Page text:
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Senate Bill 93

The passage of SB 93, the conceal carry bill, has put Wisconsin on par with 49 other states who have some form of conceal carry. Legislative Council prepared a memo on the conceal carry legislation– I’ve included portions pertaining to the most frequently asked questions my constituents have contacted my office about.

Can a person from another state carry a concealed weapon in Wisconsin?
Yes, the bill permits out-of-state licensees to carry concealed weapons in Wisconsin under the same restrictions that apply to persons licensed by Wisconsin.

Who is qualified to be issued a license?
Under the bill, the Department of Justice must issue a license to carry a concealed weapon to an individual who submits an application, as required under the bill, unless any of the following applies:
- The individual is less than 21 years of age.
- The individual is prohibited under federal or state law from possessing a firearm.
- The individual has been charged with a misdemeanor or a felony and the court has prohibited the individual from possessing a dangerous weapon as a condition of bail or a condition of release.
- The individual is not a Wisconsin resident.
- The individual has not provided proof of training.

What are the training requirements to receive a license?
In an application for a license, an individual must include proof of having received firearm training. The proof of training requirement may be met by any of the following:
- A copy of a document, or an affidavit from an instructor or organization that conducted the course or program, that indicates that the individual completed any of the following: (a) the hunter education program established by the Department of Natural Resources or a substantially similar program that is established by another state, country, or province and that is recognized by the DNR; (b) a firearms safety or training course that is conducted by a national or state organization that certifies firearms instructors; (c) a firearms safety or training course that is available to the public and is offered by a law enforcement agency or, if the course is taught by an instructor who is certified by a national or state organization that certifies firearms instructors or by the DOJ, by a technical college, a college or university, a private or public institution or organization, or a firearms training school; (d) a firearms safety or training course that is offered to law enforcement officers or to owners and employees of licensed private detective and security agencies; or (e) a firearms safety or training course that is conducted by a firearms instructor who is certified by a national or state organization that certifies firearms instructors or who is certified by the DOJ.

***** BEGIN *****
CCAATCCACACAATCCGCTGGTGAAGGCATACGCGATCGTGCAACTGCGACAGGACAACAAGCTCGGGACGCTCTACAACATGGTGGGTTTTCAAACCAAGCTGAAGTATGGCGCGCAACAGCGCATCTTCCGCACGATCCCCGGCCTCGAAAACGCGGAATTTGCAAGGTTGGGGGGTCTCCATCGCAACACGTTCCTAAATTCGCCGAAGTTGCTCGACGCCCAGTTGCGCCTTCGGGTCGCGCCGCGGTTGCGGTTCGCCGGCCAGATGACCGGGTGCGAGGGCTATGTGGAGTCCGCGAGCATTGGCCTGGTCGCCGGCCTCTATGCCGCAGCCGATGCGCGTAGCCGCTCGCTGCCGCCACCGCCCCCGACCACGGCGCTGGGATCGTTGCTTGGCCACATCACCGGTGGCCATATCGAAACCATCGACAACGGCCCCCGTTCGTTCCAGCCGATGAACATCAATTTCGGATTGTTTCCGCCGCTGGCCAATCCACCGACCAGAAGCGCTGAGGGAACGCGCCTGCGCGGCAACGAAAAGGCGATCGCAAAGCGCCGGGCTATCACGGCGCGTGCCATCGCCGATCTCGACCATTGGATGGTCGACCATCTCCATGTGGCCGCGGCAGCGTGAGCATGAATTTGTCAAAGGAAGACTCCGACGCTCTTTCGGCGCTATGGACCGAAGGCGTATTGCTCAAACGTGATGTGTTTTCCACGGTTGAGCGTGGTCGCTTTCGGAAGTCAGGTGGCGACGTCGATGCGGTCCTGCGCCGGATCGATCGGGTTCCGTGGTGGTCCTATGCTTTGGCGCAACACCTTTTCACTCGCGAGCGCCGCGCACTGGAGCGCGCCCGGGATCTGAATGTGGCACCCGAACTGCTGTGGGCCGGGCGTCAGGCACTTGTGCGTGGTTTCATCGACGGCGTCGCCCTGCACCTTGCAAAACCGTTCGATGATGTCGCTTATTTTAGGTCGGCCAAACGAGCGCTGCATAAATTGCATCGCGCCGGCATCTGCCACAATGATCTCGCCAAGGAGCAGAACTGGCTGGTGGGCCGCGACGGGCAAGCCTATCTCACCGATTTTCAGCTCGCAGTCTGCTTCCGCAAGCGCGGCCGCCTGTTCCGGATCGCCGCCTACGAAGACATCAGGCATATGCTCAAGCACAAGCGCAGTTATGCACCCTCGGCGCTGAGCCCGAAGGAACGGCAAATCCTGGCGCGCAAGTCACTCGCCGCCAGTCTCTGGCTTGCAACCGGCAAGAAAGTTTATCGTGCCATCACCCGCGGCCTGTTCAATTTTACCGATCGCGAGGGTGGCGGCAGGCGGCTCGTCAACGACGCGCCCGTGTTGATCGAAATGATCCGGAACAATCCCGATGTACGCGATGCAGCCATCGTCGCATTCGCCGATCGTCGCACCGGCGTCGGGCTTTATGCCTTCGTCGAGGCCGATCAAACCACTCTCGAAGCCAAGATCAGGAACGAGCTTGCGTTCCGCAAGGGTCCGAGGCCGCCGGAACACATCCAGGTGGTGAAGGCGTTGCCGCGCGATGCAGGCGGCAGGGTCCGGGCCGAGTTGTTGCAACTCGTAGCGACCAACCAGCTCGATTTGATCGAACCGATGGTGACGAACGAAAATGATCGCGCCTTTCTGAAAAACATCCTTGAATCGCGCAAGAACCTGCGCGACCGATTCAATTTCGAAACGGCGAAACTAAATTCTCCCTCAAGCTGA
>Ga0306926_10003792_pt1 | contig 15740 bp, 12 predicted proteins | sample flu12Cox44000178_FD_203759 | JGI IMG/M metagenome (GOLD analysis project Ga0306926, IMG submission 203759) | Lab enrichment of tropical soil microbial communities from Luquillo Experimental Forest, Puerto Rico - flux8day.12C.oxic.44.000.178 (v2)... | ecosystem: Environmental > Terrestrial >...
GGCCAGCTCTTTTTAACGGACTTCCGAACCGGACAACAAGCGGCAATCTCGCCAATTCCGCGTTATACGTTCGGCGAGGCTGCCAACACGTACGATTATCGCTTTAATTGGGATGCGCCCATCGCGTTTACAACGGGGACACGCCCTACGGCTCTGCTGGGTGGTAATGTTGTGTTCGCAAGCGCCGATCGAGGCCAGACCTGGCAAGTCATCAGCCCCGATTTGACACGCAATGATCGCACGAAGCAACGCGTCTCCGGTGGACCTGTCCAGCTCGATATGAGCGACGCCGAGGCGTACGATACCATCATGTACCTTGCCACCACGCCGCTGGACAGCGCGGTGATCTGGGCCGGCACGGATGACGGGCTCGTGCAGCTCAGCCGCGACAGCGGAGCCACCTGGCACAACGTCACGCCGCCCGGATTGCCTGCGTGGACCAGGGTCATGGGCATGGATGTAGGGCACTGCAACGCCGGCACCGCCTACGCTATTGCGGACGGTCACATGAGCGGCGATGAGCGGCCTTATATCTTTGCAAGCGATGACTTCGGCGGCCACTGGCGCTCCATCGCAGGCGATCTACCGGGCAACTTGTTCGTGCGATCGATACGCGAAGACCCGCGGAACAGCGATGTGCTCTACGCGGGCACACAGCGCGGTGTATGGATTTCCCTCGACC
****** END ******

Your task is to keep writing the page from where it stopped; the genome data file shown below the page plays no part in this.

- Documentation that the individual completed military, law enforcement, or security training that gave the individual experience with firearms that is substantially equivalent to a course or program described above.